Alba, of course, seems to be this year’s “it” girl, and has headlined a number of films of varying degrees of quality. She was seen earlier in 2005 in SIN CITY, a vicious and stylish film noir that was one of the most visionary works of the year. She was also somewhat horribly miscast as The Invisible Woman in FANTASTIC FOUR, a somewhat failed super hero picture (I say “miscast” in the sense that, gosh darn it, she was invisible in the film…c’mon!).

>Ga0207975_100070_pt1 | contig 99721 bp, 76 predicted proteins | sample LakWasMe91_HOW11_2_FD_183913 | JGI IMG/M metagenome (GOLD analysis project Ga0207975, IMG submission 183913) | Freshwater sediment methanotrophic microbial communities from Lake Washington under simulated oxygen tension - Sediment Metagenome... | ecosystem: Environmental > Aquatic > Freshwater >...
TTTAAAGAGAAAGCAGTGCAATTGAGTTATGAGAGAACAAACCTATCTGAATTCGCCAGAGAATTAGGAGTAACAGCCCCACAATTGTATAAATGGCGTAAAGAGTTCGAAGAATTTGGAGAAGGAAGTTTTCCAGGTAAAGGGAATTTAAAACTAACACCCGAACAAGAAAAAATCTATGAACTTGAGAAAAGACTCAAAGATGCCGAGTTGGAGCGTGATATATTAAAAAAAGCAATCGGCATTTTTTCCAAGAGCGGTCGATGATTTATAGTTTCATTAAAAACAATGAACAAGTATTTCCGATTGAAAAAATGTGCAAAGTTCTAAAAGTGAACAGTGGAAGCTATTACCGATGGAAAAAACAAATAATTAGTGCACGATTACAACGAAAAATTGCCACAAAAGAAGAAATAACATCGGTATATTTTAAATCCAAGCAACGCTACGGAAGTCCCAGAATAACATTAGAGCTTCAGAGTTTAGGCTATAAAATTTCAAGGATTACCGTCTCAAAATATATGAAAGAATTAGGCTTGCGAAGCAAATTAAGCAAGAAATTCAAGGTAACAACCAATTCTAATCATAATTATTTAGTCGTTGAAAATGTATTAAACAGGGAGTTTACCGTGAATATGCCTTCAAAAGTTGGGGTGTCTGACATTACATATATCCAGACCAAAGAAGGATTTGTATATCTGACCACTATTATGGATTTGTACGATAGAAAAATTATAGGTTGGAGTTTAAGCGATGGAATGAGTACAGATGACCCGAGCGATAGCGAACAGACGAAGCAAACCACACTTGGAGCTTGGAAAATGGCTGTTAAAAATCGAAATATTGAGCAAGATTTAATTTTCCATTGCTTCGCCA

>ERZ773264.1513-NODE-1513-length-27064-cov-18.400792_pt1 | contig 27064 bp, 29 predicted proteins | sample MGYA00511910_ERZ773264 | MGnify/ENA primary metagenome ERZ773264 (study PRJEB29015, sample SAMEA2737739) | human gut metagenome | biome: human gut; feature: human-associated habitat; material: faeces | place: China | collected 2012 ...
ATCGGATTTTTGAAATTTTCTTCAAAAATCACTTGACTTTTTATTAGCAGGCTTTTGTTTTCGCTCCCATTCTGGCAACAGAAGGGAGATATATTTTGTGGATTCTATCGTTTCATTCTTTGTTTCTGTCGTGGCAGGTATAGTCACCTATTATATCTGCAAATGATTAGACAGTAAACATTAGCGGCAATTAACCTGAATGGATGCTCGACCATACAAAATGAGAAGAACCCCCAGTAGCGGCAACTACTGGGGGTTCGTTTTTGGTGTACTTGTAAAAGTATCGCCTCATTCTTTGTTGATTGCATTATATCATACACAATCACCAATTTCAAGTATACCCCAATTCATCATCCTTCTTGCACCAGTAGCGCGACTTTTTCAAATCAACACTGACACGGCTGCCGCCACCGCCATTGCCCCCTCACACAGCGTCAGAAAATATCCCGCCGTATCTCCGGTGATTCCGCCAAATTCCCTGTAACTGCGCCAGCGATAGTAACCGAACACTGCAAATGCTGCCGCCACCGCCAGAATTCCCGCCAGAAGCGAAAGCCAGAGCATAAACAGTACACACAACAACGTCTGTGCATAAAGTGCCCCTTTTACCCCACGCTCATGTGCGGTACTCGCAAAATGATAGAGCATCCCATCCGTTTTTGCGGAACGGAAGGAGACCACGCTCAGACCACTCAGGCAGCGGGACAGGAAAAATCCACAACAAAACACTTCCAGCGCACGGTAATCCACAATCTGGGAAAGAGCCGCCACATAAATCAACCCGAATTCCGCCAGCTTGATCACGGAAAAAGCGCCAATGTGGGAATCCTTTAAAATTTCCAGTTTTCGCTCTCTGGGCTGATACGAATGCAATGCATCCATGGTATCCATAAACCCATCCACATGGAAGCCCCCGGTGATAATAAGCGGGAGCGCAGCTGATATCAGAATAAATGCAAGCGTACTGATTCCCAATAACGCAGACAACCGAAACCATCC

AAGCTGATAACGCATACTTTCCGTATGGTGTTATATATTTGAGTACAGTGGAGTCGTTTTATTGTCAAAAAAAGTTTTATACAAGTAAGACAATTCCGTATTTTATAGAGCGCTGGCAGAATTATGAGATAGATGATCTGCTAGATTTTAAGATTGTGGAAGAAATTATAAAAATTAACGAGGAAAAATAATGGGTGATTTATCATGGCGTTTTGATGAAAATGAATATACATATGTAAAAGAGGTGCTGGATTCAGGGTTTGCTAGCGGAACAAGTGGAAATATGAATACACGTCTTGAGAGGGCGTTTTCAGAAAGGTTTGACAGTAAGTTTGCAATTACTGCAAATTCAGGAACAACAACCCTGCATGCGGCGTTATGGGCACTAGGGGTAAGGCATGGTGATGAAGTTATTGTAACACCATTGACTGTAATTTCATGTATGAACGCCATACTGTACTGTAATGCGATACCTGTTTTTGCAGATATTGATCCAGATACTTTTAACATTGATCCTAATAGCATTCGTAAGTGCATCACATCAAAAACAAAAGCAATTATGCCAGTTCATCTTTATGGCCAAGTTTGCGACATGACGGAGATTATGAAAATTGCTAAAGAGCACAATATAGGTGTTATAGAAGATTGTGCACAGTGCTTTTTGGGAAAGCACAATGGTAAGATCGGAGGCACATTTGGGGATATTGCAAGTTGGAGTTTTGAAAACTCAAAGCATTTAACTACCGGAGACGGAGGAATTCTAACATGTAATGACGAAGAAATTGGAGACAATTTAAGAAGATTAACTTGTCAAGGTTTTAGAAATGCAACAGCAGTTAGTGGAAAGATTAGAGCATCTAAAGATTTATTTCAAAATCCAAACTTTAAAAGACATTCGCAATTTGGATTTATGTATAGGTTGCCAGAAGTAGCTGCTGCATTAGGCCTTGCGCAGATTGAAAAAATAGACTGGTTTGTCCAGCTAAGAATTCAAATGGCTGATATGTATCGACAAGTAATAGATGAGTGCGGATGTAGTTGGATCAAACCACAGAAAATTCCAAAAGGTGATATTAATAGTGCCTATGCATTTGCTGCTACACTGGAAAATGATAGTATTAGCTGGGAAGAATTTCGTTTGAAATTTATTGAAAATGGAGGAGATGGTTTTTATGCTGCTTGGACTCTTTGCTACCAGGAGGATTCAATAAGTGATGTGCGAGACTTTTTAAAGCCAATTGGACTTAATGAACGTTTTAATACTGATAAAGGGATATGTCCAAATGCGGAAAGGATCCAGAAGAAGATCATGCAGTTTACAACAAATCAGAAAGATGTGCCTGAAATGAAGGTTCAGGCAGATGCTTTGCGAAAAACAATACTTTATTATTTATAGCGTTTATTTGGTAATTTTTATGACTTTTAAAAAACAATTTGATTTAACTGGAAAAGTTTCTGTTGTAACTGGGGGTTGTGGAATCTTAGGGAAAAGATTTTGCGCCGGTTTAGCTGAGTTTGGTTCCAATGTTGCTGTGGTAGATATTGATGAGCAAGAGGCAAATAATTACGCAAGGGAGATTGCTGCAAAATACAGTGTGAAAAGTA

In both of those films she essentially necessitated their need for aesthetically pleasing window-dressing and nothing more. Alba is not, by sheer definition, a praiseworthy thespian, so those of you out there expecting performance miracles out of her in INTO THE BLUE should take a reality pill. For the audience members that thought they saw too “little” of her in FANTASTIC FOUR, INTO THE BLUE is like a wonderful prescription medication that your mind has craved for months but could not attain. Okay, and for all of you ladies out there, the film also stars Scott Caan and Paul Walker, both who also look unfairly attractive in swimwear and the latter – whose inherent surfer droll and Southern, Keanu Reeves-like woodenness as an actor - makes for a successful pairing with the equally inept Alba.